Andy Mack & Adam Lowr in the 49er, Krysia Pohl in The Europe and Pete Wells on the Mistral sailboard deliver runaway victories.
Mack and Lowry finished second in the first race and then won the next 14. Wells won the first nine Mistral sailboard races and sat out the 10th. Krysia Pohl dominated the Europe class by winning seven of 10 races.
Pohl, 26, was testing a new flatter sail, which seemed to work fine. Her problem is finding time to travel to events and train. She is a lieutenant in the U.S. Coast Guard. "I need to give more time to a campaign than what they're willing to give me," she said.
Her concern is shared with many of those who sailed 100 boats in nine classes, including all Olympic classes except Tornado catamarans, 470s and the new Yngling keelboat class for women. At this stage there are few Ynglings in the U.S. and none on the West Coast, although Pease Glaser, an Alamitos Bay YC member and Sydney silver medalist on a 470 with JJ Isler, plans to crew for Jody Swanson on an Yngling in 2004.
There were 22 foreign entries, including 19 Canadians and Swedish Laser sailors Frederik Lassenius and Robert Kjellen, who finished one-two to wind up their winter campaign in Southern California before flying home to Stockholm. Lassenius was awarded the Bixby Trophy - a facsimile of the Olympic torch - for winning the most competitive class.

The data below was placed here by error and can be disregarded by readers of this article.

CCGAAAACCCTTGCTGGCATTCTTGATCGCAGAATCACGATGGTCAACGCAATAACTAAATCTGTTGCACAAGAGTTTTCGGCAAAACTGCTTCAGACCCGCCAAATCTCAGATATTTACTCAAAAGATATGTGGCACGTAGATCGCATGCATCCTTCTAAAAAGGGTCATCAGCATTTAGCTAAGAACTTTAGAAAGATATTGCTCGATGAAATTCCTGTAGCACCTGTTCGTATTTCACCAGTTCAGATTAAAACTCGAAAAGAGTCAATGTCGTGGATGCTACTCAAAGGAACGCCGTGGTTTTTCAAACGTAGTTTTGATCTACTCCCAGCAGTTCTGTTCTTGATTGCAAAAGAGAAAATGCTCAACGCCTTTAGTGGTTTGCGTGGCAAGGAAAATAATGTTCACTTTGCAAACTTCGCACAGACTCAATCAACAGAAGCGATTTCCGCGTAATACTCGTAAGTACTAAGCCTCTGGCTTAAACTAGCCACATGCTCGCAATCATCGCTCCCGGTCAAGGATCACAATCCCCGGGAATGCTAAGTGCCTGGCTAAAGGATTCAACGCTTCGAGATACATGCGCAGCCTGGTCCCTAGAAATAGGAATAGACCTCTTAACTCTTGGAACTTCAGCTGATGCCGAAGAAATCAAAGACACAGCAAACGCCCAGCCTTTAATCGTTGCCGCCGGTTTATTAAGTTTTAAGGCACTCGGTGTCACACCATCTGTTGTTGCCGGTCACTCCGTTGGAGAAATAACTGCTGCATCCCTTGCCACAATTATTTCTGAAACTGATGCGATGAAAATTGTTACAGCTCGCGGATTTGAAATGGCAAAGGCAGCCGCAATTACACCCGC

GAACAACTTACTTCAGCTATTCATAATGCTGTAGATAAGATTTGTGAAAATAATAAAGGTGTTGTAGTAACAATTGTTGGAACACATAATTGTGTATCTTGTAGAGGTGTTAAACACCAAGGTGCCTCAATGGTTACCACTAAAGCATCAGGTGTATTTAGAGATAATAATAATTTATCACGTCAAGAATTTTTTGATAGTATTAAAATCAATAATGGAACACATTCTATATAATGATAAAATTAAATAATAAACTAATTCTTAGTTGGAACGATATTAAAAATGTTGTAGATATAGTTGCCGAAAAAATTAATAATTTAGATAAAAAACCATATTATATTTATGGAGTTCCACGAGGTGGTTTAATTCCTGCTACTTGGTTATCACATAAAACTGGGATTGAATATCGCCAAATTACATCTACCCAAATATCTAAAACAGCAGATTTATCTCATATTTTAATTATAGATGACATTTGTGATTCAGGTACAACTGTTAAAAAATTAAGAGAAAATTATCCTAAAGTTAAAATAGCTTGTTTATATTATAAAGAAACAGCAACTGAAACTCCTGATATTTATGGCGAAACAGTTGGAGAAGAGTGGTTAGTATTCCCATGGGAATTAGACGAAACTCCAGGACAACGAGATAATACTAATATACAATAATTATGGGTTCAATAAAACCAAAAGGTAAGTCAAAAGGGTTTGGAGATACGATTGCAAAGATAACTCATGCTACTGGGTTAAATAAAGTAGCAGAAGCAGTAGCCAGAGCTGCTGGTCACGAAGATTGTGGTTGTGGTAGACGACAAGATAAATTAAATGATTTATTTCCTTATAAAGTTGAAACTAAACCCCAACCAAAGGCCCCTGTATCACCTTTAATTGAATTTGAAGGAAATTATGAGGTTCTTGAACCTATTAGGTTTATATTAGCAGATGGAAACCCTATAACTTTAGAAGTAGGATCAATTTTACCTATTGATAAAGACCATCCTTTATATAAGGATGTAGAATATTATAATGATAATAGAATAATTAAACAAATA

The wind Sunday was a light 5 knots building to 10 and swinging southwest by the end of racing, following windier days Friday and Saturday.
The ABYC race committee, recently honored with US Sailing's One-Design Regatta Award, ran three Olympic-style courses outside and inside the breakwater of Long Beach's outer harbor, plus a 49er course off the beach next to Belmont Pier. The committee used the International Sailing Federation's new starting system that will officially go into effect April 1, featuring minimal use of flags and shorter class warning times, apparently without glitches or serious confusion.